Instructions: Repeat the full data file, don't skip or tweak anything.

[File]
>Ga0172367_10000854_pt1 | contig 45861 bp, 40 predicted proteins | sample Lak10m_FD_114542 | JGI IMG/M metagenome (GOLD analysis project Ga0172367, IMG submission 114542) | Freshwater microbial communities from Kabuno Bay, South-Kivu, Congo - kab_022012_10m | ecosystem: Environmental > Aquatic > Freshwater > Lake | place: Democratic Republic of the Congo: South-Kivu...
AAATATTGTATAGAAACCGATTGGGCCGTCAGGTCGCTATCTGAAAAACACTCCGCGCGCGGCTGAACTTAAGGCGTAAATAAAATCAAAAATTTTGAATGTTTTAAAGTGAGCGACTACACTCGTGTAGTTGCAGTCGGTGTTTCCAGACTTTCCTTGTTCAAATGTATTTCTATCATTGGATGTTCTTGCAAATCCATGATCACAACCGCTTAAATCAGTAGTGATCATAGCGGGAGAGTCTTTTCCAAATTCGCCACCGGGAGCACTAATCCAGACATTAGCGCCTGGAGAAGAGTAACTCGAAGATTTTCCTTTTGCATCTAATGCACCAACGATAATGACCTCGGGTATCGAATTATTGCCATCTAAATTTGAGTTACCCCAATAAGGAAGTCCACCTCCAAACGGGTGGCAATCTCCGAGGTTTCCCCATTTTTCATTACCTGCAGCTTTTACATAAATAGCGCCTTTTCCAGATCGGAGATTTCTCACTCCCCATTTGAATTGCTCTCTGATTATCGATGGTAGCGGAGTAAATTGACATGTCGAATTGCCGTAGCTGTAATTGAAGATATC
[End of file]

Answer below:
>Ga0172367_10000854_pt1 | contig 45861 bp, 40 predicted proteins | sample Lak10m_FD_114542 | JGI IMG/M metagenome (GOLD analysis project Ga0172367, IMG submission 114542) | Freshwater microbial communities from Kabuno Bay, South-Kivu, Congo - kab_022012_10m | ecosystem: Environmental > Aquatic > Freshwater > Lake | place: Democratic Republic of the Congo: South-Kivu...
AAATATTGTATAGAAACCGATTGGGCCGTCAGGTCGCTATCTGAAAAACACTCCGCGCGCGGCTGAACTTAAGGCGTAAATAAAATCAAAAATTTTGAATGTTTTAAAGTGAGCGACTACACTCGTGTAGTTGCAGTCGGTGTTTCCAGACTTTCCTTGTTCAAATGTATTTCTATCATTGGATGTTCTTGCAAATCCATGATCACAACCGCTTAAATCAGTAGTGATCATAGCGGGAGAGTCTTTTCCAAATTCGCCACCGGGAGCACTAATCCAGACATTAGCGCCTGGAGAAGAGTAACTCGAAGATTTTCCTTTTGCATCTAATGCACCAACGATAATGACCTCGGGTATCGAATTATTGCCATCTAAATTTGAGTTACCCCAATAAGGAAGTCCACCTCCAAACGGGTGGCAATCTCCGAGGTTTCCCCATTTTTCATTACCTGCAGCTTTTACATAAATAGCGCCTTTTCCAGATCGGAGATTTCTCACTCCCCATTTGAATTGCTCTCTGATTATCGATGGTAGCGGAGTAAATTGACATGTCGAATTGCCGTAGCTGTAATTGAAGATATC